Hackers can scan info from a distance
She suspects that the criminals may have skimmed her Visa account information while she was filling up her gas tank in South Florida. Or maybe not.
Hackers don't even have to see your credit card to access the information on it. They can scan it from a safe distance.
One of the latest threats are wireless attacks that siphon your credit card number, personal information and passwords. Anything with a radio-frequency identification chip, including your passport or a credit card, can be read from afar.
Thieves can also mine valuable data from your smartphone when it automatically logs on to a Wi-Fi network.
There are a few simple ways to thwart these wireless assaults, including new luggage products and some common-sense steps.
Tzucker's card didn't have an RFID chip. And she was lucky. Before the thieves could finish their shopping excursion, her bank's fraud detection algorithm tagged her purchases as suspicious, disabled her account and refunded the fraudulent transactions.
And that may be one of the most effective solutions: having a bank that can stop fraud quickly and cover any losses. After, Tzucker also switched to using a prepaid debit card when she traveled, which contains no personal information.
The luggage industry offers one possible solution: new backpacks and suitcases with protective linings to shield your IDs and wireless devices.
Luggage manufacturer Briggs-and-Riley is adding RFID-blocking pockets to its new at-work briefcase and bag collection. The models offer two pockets with electromagnetic shielding, one for IDs and passports, the other for a smartphone or a tablet computer.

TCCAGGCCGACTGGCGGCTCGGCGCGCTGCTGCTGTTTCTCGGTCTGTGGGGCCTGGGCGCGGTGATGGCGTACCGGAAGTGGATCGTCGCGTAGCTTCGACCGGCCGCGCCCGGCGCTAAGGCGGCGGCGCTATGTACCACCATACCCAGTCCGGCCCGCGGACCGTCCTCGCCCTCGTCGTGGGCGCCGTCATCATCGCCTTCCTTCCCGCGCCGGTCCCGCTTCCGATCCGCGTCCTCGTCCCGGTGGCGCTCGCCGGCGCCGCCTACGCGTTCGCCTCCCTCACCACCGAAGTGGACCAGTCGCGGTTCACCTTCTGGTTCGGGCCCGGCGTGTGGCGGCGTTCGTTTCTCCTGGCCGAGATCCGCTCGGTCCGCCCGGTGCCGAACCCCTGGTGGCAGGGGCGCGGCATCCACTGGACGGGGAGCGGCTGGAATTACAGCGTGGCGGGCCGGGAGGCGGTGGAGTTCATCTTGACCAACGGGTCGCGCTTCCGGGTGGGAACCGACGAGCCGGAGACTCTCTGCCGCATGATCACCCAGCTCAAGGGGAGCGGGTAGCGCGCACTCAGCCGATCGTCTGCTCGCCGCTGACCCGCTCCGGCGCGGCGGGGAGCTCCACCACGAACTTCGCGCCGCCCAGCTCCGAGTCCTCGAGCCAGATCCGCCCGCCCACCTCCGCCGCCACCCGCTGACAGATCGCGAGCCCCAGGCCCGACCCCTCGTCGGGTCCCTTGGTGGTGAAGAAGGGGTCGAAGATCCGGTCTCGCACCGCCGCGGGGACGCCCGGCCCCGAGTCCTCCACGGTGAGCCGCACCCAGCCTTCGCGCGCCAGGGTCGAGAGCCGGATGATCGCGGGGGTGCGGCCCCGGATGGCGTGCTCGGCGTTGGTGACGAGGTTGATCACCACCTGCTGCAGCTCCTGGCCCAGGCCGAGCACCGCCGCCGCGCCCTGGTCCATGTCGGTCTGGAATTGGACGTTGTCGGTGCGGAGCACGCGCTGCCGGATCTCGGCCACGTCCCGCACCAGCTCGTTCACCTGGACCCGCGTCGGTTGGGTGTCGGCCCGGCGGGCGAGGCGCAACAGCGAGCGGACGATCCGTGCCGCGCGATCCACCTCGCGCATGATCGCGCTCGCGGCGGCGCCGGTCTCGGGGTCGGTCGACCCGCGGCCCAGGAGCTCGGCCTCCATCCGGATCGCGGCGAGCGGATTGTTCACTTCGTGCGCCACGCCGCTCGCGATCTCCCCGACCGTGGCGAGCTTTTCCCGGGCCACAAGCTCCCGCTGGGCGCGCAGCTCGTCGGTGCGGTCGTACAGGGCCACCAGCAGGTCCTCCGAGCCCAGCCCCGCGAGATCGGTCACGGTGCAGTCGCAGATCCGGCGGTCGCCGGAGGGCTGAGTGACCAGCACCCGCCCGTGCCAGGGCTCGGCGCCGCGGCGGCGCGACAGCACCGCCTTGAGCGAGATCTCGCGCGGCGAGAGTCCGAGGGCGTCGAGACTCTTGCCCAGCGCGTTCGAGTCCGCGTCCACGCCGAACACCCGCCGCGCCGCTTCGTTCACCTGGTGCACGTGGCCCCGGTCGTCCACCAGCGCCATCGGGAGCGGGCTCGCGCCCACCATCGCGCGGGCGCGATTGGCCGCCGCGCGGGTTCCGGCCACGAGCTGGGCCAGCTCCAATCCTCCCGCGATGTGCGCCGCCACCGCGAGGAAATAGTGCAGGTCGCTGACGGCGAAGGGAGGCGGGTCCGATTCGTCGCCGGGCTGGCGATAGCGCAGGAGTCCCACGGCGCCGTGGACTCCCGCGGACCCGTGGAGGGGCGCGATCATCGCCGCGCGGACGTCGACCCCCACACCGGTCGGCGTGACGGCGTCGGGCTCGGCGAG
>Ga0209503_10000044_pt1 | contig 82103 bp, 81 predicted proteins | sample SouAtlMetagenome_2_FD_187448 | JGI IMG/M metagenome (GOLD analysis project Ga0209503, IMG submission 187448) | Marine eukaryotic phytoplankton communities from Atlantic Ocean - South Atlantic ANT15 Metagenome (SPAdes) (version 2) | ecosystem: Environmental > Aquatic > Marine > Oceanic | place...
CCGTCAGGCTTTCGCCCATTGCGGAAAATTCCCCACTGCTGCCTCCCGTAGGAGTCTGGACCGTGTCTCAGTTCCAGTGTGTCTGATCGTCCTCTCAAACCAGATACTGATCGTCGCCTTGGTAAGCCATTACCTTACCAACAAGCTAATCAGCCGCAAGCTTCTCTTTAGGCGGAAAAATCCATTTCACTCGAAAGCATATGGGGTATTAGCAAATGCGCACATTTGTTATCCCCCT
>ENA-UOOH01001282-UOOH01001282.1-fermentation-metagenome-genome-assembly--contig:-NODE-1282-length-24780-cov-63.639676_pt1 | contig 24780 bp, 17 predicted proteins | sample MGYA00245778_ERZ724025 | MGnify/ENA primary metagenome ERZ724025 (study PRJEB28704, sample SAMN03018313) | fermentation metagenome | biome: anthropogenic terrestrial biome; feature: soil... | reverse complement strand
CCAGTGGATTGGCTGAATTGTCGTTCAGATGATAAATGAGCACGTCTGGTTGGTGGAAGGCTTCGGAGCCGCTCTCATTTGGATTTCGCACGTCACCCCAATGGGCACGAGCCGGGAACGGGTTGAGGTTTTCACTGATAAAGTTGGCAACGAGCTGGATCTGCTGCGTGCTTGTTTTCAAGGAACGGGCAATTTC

Travel security company Escape the Wolf is introducing the Zero Trace Two-Day Backpack with a large interior compartment to store any electronics. The $199 backpack is minimalist on the outside but sophisticated on the inside for a reason, said CEO Clinton Emerson: "Fancy gets stolen."
Only credit cards with RFID chips are vulnerable to scans. Most credit cards in the United States don't use this technology at present, although it's gaining some traction, particularly among corporate travelers.
Wireless devices left in the pouches would run down the battery searching for a signal. Security experts say that an equally effective way to prevent someone from accessing them is to power down the device and remove the battery.
However, that's not an option with the most popular wireless devices, such as Apple's iPhone and iPad, which don't have an easily removable battery.
Experts say to make sure the WiFi settings are set so that they don't automatically connect to any wireless network and don't store passwords or credit card numbers on your phone.
But luggage with electromagnetic shielding can't hurt, either. It makes your information a less desirable mark.
Christopher Elliott is the ombudsman for National Geographic Traveler magazine and the author of "Scammed." Read more travel tips on his blog, www.elliott.org or email him at firstname.lastname@example.org.
© 2013 Christopher Elliott/ Tribune Media Services, Inc.
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